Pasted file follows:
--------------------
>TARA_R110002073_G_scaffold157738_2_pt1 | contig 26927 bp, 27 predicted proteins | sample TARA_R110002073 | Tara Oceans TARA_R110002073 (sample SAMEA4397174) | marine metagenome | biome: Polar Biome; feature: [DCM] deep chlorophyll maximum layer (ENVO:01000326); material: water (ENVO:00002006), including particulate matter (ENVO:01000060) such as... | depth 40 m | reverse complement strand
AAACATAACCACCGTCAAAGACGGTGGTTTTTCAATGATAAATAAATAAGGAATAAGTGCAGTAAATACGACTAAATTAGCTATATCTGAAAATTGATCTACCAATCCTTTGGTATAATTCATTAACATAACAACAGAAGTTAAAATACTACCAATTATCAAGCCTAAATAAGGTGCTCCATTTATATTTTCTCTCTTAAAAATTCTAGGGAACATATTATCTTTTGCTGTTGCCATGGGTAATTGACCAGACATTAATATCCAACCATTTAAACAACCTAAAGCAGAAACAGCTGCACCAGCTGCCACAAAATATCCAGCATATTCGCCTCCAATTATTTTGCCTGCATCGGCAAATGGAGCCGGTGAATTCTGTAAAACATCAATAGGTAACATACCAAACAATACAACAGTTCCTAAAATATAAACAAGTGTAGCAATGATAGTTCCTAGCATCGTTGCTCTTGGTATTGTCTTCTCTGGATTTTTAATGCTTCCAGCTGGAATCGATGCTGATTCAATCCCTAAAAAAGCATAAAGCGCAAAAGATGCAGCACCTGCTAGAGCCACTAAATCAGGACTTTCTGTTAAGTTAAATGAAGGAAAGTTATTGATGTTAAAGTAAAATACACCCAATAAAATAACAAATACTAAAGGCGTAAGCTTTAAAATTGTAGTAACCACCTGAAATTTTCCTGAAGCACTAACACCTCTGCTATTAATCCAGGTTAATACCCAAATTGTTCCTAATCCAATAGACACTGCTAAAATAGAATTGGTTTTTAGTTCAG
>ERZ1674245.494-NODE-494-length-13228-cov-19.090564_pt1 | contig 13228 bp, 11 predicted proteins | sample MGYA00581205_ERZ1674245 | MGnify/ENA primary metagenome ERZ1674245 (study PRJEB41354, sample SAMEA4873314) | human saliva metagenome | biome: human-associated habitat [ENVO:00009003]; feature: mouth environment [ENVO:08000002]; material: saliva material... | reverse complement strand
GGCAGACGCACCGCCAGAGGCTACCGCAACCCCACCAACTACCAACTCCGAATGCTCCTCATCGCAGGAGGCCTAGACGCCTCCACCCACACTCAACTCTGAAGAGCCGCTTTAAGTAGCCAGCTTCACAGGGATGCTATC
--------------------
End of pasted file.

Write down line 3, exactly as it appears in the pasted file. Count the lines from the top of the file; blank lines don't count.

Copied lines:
>ERZ1674245.494-NODE-494-length-13228-cov-19.090564_pt1 | contig 13228 bp, 11 predicted proteins | sample MGYA00581205_ERZ1674245 | MGnify/ENA primary metagenome ERZ1674245 (study PRJEB41354, sample SAMEA4873314) | human saliva metagenome | biome: human-associated habitat [ENVO:00009003]; feature: mouth environment [ENVO:08000002]; material: saliva material... | reverse complement strand